Myths and reality of #Carbon_offsets


Three interesting articles caught my attention this month:

Carbon Offset is the “emergency exit” offered to companies and Governments to make good on pledges to achieve carbon neutrality made to the general public and to the financial world which is increasingly including sustainability into its guiding principles for the management of risk and investments (as an example, read the 2021 letter to clients sent by BlackRock, the largest investment fund in the world: in essence this emergency exit allows entities to get away not by cutting emissions, but by compensating them.

The problem however does NOT go away: that siberian forest already exists and is already doing its best to suck up emissions but, despite its hard work, the planet is choking. Should Russia sell these Carbon Offset Credits, those who buy them could claim they have made their operations more sustainable, while spewing emissions exactly at their previous rate!

In other words, we’re sweeping dirt under the rug, and this is the reason prompting the analysts at the Bank of Italy to ring the alarm bell against remedies who lead us to believe problems are being tackled, while in reality they’re not.

And first and foremost among those problems is waste.

We all know using energy causes greenhouse gas emissions: we could even say this is an inevitable consequence of the Second Law of Thermodynamics which says entropy in the Universe can only grow. Coming a little down from such a cosmogonic viewpoint we know that, to produce work, energy must be transformed into highly usable forms such as electricity, and all such transformations yield less than 100%: what’s not used gets dispersed, mostly as heat.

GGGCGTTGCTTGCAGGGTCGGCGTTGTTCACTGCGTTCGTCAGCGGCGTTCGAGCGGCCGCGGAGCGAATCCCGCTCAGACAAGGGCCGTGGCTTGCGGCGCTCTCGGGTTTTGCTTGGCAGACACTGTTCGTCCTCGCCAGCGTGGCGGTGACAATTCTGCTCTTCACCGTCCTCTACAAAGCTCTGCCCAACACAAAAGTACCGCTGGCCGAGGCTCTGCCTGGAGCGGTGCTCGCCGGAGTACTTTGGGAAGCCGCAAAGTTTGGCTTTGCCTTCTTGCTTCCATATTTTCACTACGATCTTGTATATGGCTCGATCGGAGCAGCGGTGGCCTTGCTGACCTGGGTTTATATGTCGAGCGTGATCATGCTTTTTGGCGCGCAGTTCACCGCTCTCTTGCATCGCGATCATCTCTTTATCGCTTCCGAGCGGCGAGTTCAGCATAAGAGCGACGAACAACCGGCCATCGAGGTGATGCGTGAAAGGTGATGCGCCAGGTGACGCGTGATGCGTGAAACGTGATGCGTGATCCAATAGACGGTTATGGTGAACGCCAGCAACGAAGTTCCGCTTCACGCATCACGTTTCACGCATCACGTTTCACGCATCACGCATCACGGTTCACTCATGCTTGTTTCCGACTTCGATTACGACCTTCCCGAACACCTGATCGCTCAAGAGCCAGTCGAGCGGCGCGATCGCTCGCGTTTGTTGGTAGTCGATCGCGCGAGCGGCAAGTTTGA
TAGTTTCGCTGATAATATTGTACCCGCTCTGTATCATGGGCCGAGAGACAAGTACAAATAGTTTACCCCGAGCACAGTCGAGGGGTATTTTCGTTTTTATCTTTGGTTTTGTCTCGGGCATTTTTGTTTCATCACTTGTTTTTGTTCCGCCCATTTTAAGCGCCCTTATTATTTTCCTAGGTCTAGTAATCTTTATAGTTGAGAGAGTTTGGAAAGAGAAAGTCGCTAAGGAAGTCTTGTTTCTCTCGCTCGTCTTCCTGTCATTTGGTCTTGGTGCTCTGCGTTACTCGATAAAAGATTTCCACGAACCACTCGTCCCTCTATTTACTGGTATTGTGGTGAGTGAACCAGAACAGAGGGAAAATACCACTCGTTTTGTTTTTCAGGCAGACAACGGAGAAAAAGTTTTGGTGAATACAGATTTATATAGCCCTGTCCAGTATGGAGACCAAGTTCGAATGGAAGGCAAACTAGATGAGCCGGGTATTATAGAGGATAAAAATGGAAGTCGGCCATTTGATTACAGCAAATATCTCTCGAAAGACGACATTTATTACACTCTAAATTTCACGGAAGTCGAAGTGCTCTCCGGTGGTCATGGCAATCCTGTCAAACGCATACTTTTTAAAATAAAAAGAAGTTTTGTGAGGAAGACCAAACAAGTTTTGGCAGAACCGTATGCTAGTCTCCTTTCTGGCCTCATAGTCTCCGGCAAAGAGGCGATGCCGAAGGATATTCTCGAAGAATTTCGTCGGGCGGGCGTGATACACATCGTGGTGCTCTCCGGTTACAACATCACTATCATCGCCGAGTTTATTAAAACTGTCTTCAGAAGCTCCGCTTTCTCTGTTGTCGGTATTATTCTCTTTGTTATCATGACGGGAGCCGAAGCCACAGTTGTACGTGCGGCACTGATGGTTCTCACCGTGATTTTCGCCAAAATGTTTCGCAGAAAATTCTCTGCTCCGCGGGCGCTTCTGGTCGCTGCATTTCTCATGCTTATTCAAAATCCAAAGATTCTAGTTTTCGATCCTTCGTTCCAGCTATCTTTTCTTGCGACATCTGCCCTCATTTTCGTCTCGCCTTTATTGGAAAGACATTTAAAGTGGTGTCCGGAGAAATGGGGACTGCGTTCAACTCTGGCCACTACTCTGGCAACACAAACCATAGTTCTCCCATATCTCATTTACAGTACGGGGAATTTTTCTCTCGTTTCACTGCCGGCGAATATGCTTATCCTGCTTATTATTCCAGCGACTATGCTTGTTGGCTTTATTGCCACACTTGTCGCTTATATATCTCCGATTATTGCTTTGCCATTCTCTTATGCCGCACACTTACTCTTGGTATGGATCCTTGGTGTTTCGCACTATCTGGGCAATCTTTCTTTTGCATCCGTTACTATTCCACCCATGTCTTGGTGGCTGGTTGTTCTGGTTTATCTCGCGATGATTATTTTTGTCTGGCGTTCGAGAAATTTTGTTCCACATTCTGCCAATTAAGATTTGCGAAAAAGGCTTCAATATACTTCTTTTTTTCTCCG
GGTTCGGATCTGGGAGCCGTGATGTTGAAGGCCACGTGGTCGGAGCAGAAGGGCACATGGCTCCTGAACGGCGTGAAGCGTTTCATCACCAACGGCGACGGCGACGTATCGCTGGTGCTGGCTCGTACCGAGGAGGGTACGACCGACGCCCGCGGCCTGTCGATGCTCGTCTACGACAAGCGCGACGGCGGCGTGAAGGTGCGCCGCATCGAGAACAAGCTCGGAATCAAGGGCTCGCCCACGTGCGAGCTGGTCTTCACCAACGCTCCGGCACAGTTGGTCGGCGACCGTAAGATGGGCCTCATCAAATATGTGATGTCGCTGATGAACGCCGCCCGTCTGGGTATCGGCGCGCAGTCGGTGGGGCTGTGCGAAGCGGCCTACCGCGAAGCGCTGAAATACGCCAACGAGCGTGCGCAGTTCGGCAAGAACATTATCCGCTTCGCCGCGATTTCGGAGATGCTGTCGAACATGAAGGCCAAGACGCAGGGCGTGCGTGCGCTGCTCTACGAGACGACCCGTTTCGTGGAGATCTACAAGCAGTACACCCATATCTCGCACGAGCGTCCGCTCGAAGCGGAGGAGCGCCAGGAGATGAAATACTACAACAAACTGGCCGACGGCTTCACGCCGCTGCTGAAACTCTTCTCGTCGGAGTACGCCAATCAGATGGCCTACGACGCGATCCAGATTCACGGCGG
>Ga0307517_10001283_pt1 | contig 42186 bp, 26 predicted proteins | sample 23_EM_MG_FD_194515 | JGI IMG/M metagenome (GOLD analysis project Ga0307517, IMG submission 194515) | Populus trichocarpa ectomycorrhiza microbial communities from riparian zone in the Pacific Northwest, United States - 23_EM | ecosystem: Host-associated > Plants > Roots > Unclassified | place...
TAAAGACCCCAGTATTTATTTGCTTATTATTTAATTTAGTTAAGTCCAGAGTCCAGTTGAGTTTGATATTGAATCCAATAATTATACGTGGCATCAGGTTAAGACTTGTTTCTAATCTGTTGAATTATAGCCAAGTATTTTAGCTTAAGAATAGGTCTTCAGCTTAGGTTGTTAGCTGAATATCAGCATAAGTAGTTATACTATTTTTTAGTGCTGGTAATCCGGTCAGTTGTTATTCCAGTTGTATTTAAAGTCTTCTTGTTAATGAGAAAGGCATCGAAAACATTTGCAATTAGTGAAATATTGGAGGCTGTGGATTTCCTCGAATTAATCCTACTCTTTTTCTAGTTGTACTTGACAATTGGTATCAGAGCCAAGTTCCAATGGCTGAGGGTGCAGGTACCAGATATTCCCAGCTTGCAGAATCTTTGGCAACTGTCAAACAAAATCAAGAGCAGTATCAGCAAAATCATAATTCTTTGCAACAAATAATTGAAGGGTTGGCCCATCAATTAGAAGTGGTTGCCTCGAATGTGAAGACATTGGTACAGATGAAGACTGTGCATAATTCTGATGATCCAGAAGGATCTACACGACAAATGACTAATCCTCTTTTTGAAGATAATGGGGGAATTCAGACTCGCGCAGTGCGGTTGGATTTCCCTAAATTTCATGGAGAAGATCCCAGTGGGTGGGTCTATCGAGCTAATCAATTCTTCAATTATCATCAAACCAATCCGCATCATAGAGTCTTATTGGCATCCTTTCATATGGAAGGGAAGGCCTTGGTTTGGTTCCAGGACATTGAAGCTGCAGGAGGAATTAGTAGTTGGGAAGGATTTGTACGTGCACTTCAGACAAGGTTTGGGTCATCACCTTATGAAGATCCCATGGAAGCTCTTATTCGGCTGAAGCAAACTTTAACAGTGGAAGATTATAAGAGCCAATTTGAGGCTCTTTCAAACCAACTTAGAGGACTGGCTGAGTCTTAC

Not everybody knows the magnitude of such waste, though: the Lawrence Livermore Laboratory calculated it for the United States’ energy budget, giving us this infographic:

You read it from the left-hand side (where each box represents a different energy source) all the way to the right, where all the energy is either used (Energy services, dark grey, about 1/3 of total) or wasted (Rejected energy, light grey, about 2/3).

There are many points to note:

  1. will all due respect for those extolling the virtues of new turbogas generators of sky-high efficiency, generating electricity still wastes two-thirds of the energy it consumes;
  2. on the contrary, much-maligned about home heating is relatively more frugal, using two-third of the energy it consumes;
  3. Industry does not fare that badly either, almost achieving 50% usage;
  4. Transportation is both the largest consumer and the most wasteful, throwing away a whopping 80% of the consumed energy, which comes mostly from hydrocarbons;
  5. very polluting (but very cheap) coal still feeds one third of the electricity generated in America.

Let’s not forget these data are relative to the United States, and Europe’s situation is likely/hopefully a little better, but the main point is still valid:

The greenest kilowatthour is the one we stop wasting!


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